Along with all her talent, hard work, and determination, there was all of her hubris, pride, and vanity.
Things began to go wrong from the start.
All from the very start.
Yujia didn't want to face herself with that yet.
She didn't want to look at the truth she knew all along. She wanted to keep all of those thoughts pushed deep inside her, to keep herself from meeting just how ugly she was on the inside.
Yujia thought she wanted to change. She thought that she wanted to improve. She thought that with this new chance at life, she could make herself so much better. Except now, standing in front of the locked door that could lead to her to change, holding the key in her hand, Yujia didn't want to face this change.
that she could change— but she couldn't, and she knew exactly why.
It was because she was a coward.
A coward who didn't have the courage to acknowledge all the fault in herself. A coward who was given so many opportunities but refused to take them. A coward who would be forever stuck in this cycle of running from the truth and ruining herself.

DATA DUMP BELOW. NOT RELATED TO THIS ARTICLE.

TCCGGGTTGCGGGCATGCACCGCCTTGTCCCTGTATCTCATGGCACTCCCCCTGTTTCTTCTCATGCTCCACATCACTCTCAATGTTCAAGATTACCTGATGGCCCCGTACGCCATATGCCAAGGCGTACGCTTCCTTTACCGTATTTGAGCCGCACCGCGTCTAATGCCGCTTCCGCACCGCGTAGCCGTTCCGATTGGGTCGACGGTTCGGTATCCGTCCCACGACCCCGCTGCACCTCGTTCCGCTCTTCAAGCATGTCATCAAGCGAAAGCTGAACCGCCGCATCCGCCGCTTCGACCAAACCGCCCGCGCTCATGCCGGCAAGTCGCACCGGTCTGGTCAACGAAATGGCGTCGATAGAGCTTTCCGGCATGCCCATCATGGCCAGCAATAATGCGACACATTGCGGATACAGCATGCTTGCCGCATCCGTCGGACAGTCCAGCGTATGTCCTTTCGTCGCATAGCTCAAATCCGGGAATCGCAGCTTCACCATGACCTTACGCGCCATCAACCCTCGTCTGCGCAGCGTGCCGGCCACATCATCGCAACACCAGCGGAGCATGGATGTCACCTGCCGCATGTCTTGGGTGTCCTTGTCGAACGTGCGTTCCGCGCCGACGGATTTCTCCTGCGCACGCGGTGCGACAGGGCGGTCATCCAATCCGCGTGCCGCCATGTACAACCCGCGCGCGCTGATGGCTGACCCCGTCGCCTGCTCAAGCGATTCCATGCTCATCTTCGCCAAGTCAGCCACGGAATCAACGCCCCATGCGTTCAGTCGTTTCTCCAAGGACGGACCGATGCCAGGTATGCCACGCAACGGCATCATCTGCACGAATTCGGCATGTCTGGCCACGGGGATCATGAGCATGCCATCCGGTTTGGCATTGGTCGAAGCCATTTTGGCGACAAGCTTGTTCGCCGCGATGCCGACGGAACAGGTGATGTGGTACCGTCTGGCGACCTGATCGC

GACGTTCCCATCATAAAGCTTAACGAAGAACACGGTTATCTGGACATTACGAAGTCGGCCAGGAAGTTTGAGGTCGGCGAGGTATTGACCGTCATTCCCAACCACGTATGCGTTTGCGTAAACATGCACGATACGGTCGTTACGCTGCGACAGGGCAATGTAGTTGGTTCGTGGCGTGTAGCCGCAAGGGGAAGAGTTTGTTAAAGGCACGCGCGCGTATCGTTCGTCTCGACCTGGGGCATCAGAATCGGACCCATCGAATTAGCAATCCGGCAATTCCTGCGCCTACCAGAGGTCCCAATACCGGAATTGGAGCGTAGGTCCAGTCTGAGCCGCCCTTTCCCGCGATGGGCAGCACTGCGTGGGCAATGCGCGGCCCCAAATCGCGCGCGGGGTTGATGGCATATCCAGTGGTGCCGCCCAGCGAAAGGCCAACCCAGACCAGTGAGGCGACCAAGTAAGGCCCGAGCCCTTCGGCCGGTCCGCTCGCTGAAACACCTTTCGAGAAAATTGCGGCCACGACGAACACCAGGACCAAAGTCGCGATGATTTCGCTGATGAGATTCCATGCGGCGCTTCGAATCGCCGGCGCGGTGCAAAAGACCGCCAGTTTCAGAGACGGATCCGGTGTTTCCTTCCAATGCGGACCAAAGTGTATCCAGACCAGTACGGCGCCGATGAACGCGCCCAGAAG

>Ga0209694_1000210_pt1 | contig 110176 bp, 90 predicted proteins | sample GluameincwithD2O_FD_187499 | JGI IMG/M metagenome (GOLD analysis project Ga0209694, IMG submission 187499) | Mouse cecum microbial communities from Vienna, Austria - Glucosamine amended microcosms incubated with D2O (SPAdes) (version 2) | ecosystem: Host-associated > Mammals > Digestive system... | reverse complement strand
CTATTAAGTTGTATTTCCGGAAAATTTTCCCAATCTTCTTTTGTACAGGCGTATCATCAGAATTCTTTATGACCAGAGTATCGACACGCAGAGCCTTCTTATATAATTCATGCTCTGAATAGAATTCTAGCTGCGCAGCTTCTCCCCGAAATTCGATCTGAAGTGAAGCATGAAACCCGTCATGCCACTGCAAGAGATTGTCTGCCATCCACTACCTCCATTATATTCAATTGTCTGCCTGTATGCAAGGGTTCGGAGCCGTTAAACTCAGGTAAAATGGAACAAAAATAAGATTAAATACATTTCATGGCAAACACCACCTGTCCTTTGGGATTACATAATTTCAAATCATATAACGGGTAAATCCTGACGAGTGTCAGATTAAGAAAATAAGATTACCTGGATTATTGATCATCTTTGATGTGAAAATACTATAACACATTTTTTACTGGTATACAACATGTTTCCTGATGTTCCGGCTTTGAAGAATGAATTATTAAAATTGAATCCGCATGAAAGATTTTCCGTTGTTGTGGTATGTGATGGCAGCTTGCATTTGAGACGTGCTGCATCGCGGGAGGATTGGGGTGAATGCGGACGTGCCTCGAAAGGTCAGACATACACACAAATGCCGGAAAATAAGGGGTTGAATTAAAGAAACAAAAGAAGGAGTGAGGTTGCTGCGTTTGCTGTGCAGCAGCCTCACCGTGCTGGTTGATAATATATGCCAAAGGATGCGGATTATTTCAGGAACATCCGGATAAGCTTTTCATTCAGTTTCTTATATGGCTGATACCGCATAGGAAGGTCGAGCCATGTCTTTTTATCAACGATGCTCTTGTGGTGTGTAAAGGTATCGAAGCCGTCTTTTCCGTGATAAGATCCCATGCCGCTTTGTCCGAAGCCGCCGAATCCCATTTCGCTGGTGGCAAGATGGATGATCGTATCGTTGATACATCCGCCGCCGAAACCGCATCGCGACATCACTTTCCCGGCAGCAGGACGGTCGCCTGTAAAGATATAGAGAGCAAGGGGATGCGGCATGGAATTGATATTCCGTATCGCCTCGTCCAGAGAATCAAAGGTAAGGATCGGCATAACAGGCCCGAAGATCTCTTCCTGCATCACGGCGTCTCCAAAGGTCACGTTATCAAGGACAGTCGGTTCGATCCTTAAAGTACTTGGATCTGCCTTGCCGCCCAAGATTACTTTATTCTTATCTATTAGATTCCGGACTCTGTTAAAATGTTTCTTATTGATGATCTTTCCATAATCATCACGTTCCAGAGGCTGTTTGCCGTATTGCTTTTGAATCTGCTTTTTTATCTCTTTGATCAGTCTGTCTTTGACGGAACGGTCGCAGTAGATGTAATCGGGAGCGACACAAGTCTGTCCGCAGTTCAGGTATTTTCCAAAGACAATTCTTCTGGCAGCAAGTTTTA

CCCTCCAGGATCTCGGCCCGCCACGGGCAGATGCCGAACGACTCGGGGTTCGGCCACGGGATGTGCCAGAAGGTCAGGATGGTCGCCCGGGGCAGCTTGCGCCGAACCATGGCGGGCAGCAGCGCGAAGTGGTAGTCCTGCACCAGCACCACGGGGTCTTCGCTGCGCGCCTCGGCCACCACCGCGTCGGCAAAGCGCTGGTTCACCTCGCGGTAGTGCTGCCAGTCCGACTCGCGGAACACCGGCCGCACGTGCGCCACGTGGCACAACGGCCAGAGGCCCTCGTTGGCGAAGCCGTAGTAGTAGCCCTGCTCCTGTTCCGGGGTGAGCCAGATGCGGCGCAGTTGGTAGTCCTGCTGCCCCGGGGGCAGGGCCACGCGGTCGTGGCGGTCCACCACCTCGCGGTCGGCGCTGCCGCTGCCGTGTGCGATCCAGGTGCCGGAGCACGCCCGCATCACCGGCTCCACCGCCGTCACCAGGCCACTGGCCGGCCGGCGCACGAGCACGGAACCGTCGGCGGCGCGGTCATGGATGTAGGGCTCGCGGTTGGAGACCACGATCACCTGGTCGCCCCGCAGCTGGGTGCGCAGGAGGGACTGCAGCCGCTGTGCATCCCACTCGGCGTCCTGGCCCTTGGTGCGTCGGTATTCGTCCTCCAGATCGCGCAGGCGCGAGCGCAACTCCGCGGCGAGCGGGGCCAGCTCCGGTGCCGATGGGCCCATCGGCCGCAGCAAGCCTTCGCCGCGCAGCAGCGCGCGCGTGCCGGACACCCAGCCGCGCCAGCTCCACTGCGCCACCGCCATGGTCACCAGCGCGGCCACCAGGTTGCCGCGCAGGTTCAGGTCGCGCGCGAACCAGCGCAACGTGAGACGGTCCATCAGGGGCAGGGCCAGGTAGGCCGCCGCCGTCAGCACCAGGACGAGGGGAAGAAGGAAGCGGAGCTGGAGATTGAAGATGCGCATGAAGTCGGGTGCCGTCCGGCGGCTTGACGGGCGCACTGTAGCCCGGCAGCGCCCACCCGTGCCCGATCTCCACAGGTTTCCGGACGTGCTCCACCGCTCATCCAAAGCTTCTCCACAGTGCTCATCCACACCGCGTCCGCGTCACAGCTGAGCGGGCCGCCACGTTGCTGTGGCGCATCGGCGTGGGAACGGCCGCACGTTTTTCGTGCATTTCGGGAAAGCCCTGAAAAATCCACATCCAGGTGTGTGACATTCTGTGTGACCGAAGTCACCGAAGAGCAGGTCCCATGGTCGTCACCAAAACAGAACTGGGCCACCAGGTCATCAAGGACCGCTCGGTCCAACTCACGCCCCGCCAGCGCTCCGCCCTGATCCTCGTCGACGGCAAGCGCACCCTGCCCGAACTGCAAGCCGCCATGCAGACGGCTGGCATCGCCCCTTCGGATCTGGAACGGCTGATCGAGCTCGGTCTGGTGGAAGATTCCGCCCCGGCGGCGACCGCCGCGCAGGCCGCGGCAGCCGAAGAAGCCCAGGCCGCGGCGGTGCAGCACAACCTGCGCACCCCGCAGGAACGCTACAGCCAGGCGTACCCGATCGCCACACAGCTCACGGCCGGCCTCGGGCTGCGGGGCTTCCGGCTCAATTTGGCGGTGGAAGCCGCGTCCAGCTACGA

At that second, Yujia never hated herself more.
But, nevertheless, she still put a smile on her face, still ate the food in her bowl, still started a conversation with the people next to her, still acted like nothing was wrong, and still ran away from herself.
Until evening came, Yujia worked on finishing all of the sketches. She also had Hui'er buy the largest and highest quality scroll of paper that she could find, which she used to start her largest sketch. Due to the size of the sketch, Yujia only got the basic lines and beginning shading put down on paper, but she decided that her pacing was alright. She could definitely finish by the deadline.